Attempts to stabilize the rotor using Guide Wheels alone have not proved successful so far.
Full levitational stability of the rotor should be possible using electromagnets. The guide wheels would then be of secondary importance, just used for initial alignment.
I have fitted 45deg angled ferrite magnets (40x25x10) around the frame or stator. These are attached on each alternate frame section, with top and bottom also alternating. The stability improvement with this arrangement is quite dramatic, but not enough to overcome
I am constructing some 4 part coils made up of sections of F&P Smartdrive stators, similar to those used for the Drive coils. These will be also fitted at a 45deg angle, in the vacant spaces on the frame. Initially 7 on the top, but allowance made for 7 underneath.
There is much info about using Hall or Light sensors and micros to hold a falling object in midair. While I will probably need to use one of these methods, I intend to try just pulsing the rotor. The steel cores of the coils have a very strong attraction to the rotor magnets in the 45deg alignment position. The 7 top coils should lift the rotor a small distance when unpowered, and then drop the rotor when powered to repel. This would be repeated at a rate to be determined by experiment. The 45deg alignment also means that any movement should be in a centralizing or cone shaped direction . If the top coils alone cannot do the job, then a set of 7 coils will be fitted below. These would pulse out of phase with the top set. The 40 pin Picaxe micro I am using for Rotor control has 2 independent PWM timers, and I will use one of these to supply the pot adjustable 15.6k voltage control. The PWM frequency must be the same for both PWM channels but the dutycycle can be different. This makes using the 2nd PWM pin of no use for this application as I require a very slow pulse. The solution is to use some spare capacity on a nearby 18 pin Picaxe 18M2+ to create the slow pulse. This pic allows parallel tasks, and is perfect for this job. It currently waits for a changed input, and then changes some outputs. Its new task uses normal high / low commands to enable very slow
operation, and a ramp has been programmed.
Initially the program has been set to a freq of 5. Each period then has an adjustable dutycycle of a percentage, currently 42/58 %. The period at the start is 200ms with 84ms on and 116ms off. A ramp reduces the period to about 20ms over around 30sec, retaining the original % profile. I have built a PCB to combine the signals from both pics through an AND gate for the top coils, and the slow signal for the lower coils passes through an inverter and then the AND gate. This allow the lower coils to pulse out of phase with the upper coils and to do so with the % adjustment giving the lower coils a longer power on time to compensate for the effect of gravity on the Rotor. Everything is easily adjustable in the program.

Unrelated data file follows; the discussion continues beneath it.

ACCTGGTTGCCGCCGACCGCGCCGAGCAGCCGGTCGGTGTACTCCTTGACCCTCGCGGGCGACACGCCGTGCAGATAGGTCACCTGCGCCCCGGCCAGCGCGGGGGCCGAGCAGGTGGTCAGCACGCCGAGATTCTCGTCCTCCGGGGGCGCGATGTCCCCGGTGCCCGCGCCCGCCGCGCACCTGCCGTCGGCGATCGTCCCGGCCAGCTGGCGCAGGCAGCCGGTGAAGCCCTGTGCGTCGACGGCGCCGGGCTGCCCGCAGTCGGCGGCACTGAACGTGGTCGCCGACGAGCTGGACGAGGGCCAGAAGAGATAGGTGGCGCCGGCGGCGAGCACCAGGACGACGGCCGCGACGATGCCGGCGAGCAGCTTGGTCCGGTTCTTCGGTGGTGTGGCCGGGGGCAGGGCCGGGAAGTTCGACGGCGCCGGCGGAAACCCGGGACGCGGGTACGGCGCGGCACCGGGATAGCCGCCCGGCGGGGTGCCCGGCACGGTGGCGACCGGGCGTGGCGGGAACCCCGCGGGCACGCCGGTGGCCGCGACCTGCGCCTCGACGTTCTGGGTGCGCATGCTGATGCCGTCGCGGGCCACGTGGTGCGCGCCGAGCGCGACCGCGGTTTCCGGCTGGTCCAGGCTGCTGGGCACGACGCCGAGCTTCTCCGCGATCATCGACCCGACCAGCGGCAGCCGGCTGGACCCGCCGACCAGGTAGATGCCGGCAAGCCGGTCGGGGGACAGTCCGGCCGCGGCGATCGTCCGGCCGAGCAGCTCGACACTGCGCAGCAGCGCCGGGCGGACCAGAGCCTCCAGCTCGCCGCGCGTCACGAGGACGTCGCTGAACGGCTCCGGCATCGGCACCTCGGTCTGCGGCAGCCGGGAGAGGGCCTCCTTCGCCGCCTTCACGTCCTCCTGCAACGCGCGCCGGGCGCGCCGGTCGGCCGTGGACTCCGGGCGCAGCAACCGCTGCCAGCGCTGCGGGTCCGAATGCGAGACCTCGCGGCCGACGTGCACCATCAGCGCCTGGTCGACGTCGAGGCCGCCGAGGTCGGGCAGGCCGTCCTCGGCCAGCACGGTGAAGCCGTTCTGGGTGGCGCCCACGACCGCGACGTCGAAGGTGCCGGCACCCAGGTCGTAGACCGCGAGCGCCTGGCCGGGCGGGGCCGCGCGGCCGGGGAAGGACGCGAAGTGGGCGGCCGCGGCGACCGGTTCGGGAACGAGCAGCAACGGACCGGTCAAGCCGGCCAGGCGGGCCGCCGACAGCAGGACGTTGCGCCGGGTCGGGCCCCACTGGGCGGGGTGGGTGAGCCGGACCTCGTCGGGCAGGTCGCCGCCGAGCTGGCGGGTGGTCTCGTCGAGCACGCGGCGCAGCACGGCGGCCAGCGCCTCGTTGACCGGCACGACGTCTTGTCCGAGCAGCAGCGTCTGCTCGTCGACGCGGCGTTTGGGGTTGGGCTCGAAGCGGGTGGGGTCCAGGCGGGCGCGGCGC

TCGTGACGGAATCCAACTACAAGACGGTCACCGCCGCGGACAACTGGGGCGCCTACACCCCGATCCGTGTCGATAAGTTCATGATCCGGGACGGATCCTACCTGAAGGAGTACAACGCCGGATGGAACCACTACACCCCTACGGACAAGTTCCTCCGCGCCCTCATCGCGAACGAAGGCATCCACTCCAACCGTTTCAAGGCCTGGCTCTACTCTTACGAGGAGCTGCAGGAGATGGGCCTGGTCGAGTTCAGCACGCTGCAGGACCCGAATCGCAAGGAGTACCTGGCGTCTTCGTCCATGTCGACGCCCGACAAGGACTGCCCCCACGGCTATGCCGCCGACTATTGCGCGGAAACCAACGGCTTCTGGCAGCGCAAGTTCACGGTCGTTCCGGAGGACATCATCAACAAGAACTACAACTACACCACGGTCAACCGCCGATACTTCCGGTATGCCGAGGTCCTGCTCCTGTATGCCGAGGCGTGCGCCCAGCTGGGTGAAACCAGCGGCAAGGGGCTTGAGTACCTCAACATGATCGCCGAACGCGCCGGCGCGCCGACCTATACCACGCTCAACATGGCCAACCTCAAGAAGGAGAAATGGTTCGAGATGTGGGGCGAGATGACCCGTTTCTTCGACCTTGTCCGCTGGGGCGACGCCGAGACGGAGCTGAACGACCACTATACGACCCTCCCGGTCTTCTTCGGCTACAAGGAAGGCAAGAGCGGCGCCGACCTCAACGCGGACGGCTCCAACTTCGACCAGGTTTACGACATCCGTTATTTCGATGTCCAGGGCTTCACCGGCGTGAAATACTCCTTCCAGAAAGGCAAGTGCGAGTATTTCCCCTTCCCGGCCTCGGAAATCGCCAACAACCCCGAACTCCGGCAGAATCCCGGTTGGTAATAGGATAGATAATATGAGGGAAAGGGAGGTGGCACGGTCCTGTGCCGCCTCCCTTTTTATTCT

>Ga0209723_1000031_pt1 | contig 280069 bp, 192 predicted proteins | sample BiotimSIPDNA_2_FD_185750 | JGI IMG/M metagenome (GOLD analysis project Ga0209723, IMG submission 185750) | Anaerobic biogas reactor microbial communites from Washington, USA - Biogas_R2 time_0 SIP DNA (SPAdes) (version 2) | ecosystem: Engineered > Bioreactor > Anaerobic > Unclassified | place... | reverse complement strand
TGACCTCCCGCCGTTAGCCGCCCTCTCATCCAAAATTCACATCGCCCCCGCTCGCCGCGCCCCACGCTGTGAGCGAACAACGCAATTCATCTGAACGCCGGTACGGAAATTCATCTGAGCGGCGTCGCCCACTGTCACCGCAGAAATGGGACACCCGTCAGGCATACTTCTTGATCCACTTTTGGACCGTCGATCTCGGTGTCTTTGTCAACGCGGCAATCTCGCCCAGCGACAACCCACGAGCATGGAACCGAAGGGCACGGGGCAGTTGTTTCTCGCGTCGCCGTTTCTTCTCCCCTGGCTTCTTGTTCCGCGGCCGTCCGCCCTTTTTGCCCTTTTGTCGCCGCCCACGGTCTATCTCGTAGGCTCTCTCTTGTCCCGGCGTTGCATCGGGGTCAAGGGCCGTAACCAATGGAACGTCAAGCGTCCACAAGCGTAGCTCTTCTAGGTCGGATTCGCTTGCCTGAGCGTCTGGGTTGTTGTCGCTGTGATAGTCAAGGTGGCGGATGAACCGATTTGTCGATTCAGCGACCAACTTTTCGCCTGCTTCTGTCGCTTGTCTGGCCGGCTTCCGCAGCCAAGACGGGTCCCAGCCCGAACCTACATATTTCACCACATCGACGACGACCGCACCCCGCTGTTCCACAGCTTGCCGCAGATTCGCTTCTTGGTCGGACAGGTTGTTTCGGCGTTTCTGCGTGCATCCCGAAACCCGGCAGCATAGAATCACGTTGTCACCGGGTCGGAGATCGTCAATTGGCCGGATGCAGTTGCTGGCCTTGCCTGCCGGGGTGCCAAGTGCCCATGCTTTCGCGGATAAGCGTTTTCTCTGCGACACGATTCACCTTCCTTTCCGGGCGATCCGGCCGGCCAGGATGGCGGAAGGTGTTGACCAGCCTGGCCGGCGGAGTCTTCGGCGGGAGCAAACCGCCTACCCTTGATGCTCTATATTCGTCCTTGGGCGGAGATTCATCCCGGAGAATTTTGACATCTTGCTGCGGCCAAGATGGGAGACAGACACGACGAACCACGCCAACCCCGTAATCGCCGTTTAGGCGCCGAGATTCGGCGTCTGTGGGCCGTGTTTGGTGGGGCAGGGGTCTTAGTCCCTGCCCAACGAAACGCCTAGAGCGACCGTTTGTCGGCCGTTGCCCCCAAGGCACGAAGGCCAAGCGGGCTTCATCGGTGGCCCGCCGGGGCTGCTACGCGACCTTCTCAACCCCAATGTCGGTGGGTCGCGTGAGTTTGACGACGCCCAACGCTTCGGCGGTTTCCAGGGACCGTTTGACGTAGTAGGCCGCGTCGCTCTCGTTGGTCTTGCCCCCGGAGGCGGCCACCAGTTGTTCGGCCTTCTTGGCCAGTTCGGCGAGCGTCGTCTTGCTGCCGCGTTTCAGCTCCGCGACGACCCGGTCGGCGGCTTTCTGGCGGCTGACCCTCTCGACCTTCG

My reasoning for trying this is that the sensor system used normally to levitate a small object or magnet could also be adapted to record the data about the voltages and pulse rates required to levitate the object, and then this data could perhaps be used to operate a mass produced machine, using no sensors. I will attempt to guess the switching rates.
My Rotor is a somewhat different arrangement. It weighs about 30Kg. It is already levitating
magnetically from below, above, and to the side. It just needs to be stabilized until it gets a few revs up. (Hopefully). Another complication is that I want to increase the mass of the rotor
using a mercury filled balance tube. This may mean that I will need a sensor controlled system.
This system, if successful, could possibly be adapted for lateral machine acceleration as described here